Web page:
EAST RUTHERFORD, N.J. - The fall has come fast for Eli Apple, from first-round draft pick loaded with potential, to a suddenly troubled NFL player in the midst of a turbulent year. He's been benched, declared inactive, shunned by some teammates. He's had to deal with his mother's health crisis, and a slew of injuries of his own.
Now the 22-year-old cornerback has been inactive for four straight games, despite his insistence that he's healthy enough to play. And it took him less than a week to draw the ire of interim Giants coach Steve Spagnuolo, when Apple was caught Tweeting in the middle of Sunday's game.
If it seems like Apple is at the crossroads of his career far earlier than expected, that's because he probably is. He could continue down this path until the Giants have had enough of his behavior.
Or, as veteran Dominique Rodgers-Cromartie has tried to tell him, there's a better way to go.
"It's got to be tough man, just on and off the field," Rodgers-Cromartie said on Monday. "Being a young guy it's kind of hard to deal with those things if you don't have someone you can lean on in the locker room. That's why I always try to talk to him and to let him know, 'Man, I been there where you been, trust me. You ain't seen nobody do it my way.' And I try to tell him that, from the standpoint of doing things the wrong way. I don't want to see him go down that path."
Apple has been on the wrong path since Week 5 when he was benched for three series against the Los Angeles Chargers. Though then-coach Ben McAdoo never acknowledged it publicly, a team source confirmed he was benched for his behavior during practice. His behavior during that game was in question too when he reportedly yelled on the sideline at a member of the Giants' front office.
After that game, when asked about his punishment, he complained about the "culture" of the team.
Things quieted down after that as Apple started for four straight games until he took a few days off from practice before the Week 11 game against the Chiefs because his mother was undergoing brain surgery. Oddly, though, he didn't start the next week either, on Thanksgiving night in Washington, despite returning to practice. McAdoo's weak explanation was that he didn't get enough practice time with the short week.
But Apple didn't start in Oakland the following week either. Or Sunday against the Dallas Cowboys. He suddenly appeared on the injury report the last two weeks with hip and back injuries, though Apple kept insisting he was fine and ready to go.
So what's the truth? Spagnuolo said Apple sat on Sunday because "He didn't get enough reps during the week" because of his injuries. But it sure seems like discipline has had a lot to do with his four-game absence, too.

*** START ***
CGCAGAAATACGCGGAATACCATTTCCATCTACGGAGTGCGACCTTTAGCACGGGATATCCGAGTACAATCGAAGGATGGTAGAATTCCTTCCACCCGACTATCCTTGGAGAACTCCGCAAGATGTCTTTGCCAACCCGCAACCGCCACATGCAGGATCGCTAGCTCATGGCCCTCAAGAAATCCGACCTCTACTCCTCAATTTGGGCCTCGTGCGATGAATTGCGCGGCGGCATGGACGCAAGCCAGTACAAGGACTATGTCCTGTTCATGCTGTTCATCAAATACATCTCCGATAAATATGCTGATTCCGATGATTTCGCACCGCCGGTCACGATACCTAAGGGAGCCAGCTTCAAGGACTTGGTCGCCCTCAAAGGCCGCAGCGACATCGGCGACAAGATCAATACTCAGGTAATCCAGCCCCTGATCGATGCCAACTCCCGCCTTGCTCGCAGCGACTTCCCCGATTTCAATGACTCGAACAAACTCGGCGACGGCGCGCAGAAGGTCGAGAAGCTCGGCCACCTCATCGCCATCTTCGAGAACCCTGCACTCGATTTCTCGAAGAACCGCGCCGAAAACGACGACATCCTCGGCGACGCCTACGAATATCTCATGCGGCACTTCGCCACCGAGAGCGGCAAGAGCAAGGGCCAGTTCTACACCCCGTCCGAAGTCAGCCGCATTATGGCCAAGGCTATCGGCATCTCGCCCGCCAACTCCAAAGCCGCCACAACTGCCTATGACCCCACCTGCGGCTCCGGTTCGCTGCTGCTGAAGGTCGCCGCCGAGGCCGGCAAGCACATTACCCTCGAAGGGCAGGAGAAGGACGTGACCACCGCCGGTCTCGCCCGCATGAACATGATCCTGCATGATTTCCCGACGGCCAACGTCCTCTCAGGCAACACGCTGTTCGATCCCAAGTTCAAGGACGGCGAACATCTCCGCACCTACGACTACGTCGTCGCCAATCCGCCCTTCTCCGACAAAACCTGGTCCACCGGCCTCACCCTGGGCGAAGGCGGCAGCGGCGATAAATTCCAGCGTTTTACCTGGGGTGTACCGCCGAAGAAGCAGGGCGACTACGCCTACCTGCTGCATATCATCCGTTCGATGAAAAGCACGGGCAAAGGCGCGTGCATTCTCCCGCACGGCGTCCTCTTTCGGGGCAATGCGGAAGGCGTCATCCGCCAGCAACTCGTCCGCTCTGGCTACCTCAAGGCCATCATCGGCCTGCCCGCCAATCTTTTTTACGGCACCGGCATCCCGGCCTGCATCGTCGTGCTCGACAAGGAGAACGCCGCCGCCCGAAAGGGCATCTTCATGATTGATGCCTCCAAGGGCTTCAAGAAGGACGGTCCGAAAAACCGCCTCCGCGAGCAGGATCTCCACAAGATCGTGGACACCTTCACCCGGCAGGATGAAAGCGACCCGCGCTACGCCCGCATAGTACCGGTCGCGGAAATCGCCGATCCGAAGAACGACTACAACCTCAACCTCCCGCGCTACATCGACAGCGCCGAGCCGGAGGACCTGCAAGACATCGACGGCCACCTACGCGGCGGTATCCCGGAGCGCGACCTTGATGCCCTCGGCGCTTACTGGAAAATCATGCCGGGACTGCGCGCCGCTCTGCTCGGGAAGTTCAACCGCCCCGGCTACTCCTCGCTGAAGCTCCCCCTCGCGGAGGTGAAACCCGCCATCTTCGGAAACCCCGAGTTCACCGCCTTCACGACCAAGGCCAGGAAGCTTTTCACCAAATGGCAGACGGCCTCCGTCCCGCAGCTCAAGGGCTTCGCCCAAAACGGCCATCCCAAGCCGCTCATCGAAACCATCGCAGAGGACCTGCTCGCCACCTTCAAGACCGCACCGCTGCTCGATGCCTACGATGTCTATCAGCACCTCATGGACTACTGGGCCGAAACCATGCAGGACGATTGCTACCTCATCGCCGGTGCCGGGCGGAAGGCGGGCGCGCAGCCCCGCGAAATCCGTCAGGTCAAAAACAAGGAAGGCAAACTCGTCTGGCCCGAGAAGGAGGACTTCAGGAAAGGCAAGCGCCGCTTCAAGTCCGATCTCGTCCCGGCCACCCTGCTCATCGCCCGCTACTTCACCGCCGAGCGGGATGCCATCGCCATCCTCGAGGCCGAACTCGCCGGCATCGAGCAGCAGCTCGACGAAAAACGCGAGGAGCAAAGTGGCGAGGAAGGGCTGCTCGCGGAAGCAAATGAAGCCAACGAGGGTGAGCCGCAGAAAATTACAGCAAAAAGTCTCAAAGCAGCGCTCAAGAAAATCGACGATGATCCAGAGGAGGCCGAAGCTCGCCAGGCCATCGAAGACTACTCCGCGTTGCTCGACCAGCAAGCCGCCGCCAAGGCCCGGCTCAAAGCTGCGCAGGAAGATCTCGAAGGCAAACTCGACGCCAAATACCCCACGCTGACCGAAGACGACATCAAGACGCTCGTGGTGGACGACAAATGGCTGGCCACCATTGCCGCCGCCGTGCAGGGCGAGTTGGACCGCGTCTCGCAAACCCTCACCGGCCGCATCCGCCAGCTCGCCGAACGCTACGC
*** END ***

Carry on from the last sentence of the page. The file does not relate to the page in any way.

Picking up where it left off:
"Well, I guess that's true," Spagnuolo said. "Some of it has been injury. Look, you all know he went through a struggle personally. Sometimes it takes a little while to recover from that. I'm not using that as an excuse. But he's got to step up, show his teammates and coaches that he's ready. I believe that he wants to and is going to do that. We just need to see him do it."
Spagnuolo said he "hopes" that will happen this week. He told that to Apple on Sunday morning when they had a private conversation about why he wouldn't play in the Cowboys game.
Of course, hours later Apple was breaking NFL rules by Tweeting during the game - and angering some of his teammates by retweeting a link to video of Cowboys running back Rod Smith's 81-yard touchdown run against the Giants. Smith and Apple were teammates at Ohio State.
"Yeah, I heard about that," Spagnuolo said. "I had a conversation with Eli about that. I was disappointed. I told him I was disappointed. We'll decide exactly what we'll do with it. It was disappointing. He apologized. And we move on from it."
It remains to be seen if Apple's teammates can, though. When DRC was told about the Tweet, he shook his head and said "That's a tough one." And the truth is, Apple's weird behavior this season has already bothered some in the Giants locker room.
"I can't speak for other guys. He's cool with me, because I understand. I used to be that guy," DRC said. "But it's a profession and you have guys in here that it's strictly about their business, so if it seems like a guy's not doing what he's asked to do, it can kind of rub them the wrong way."
So, does DRC worry about Apple?
"No, no, no, no, no, no, no, no …. Sometimes," Rodgers-Cromartie said. "For the most part, man, I know he'll get it because I know he loves football. I can hear it in his voice when he talks. I know he'll hone in at some point."
"I'm hopeful and optimistic we can get him going," Spagnuolo added. "I am disappointed in the Tweeting thing, but hopefully we can get over these hurdles."